As we address topics in health and medicine in this blog, it is important to keep in mind the central tenants of bioethics. Even if these tenants are not explicitly stated in a blog post, they are ways to consider “what is ethical” in a given scenario.
“Nothing that you do in science is guaranteed to result in benefits for [hu]mankind. Any discovery, I believe, is morally neutral and it can be turned either to constructive or destructive ends”.
Arthur Galson, Ph.D. (Biologist/Plant Physiologist/Bioethicist)
As Dr. Galston’s quote demonstrates, scientific discoveries can have many implications. It is important to consider how knowledge and technology are being applied.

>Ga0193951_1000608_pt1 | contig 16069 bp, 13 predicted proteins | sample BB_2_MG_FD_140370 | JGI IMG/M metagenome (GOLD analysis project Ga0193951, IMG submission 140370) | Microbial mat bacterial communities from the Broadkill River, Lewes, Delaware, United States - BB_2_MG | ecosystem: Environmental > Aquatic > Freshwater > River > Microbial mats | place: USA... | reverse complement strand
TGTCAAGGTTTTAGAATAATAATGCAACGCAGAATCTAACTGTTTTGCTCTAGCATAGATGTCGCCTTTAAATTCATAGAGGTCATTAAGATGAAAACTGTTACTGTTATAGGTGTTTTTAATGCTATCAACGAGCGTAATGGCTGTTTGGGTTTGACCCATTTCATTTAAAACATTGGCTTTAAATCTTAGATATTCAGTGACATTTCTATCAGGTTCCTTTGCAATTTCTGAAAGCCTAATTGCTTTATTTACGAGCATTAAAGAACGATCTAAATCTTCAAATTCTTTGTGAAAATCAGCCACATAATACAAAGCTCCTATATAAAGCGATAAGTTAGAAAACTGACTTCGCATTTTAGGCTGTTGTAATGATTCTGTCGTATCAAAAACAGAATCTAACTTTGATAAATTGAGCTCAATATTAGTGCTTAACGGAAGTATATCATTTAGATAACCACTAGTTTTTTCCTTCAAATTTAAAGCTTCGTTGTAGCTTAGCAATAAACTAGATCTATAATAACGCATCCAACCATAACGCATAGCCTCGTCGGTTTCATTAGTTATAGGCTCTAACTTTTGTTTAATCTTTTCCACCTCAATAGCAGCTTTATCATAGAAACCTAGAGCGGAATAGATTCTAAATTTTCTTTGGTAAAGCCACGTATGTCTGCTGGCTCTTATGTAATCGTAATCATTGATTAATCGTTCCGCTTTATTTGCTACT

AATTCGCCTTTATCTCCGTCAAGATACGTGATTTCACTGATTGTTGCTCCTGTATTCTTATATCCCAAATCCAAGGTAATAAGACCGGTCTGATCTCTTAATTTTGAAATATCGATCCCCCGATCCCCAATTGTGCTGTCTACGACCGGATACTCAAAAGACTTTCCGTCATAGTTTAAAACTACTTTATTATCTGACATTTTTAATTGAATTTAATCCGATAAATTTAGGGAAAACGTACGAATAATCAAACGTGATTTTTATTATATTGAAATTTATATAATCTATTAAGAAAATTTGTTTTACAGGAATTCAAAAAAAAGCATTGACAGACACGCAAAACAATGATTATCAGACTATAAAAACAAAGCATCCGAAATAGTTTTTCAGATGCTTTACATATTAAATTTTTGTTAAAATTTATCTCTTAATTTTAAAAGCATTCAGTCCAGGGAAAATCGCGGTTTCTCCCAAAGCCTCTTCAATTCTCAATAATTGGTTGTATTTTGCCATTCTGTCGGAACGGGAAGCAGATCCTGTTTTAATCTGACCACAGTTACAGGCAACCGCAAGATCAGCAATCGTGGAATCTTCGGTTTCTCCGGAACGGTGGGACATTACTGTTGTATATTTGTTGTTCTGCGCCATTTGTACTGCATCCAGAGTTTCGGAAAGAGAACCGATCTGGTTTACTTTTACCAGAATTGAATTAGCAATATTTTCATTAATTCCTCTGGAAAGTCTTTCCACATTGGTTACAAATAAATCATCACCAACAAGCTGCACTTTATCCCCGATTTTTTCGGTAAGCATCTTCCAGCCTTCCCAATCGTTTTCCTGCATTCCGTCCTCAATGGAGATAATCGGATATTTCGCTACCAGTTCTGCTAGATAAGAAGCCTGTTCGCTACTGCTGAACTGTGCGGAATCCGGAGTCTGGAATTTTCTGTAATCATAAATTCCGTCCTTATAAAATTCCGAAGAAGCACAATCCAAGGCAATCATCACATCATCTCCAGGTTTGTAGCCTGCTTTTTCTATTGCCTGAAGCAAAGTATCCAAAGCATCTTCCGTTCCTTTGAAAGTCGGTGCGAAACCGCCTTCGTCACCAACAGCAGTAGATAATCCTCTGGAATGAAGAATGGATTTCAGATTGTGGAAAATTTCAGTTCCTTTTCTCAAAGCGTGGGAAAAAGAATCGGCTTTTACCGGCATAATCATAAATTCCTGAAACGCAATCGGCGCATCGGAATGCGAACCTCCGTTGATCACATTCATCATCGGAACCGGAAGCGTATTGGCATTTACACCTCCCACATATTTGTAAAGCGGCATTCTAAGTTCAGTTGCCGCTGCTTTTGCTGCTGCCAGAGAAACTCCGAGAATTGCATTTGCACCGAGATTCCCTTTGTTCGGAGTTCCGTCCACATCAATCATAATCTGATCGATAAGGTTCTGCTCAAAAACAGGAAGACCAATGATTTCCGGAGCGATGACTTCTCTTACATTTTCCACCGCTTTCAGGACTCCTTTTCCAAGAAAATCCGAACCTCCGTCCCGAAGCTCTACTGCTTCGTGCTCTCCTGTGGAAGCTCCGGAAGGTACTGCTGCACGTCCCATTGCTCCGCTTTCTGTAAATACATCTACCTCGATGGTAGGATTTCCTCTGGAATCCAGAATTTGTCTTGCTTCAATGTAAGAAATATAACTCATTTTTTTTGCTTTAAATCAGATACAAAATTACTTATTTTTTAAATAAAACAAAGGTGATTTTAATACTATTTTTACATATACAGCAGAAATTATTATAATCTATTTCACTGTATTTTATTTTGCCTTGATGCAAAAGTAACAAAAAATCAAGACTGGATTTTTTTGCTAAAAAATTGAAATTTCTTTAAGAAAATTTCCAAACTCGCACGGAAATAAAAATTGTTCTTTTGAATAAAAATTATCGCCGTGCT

… This is where ethical principles come in:
Below you will see the central principles of bioethics that can be useful when engaging with content of this blog.
◦Autonomy is the principle that states people should be able to make informed decisions about what happens to them without coercion.
◦Beneficence involves doing or producing good for the person(s) involved.
◦Non-maleficence means not harming the person(s) involved, even through acts of omission.
◦Justice warrants an obligation to provide person(s) with what they are owed. In public life, we are obliged to treat people fairly and unbiasedly.
◦Fidelity refers to keeping a commitment and requires loyalty, fairness, truthfulness, and dedication to others.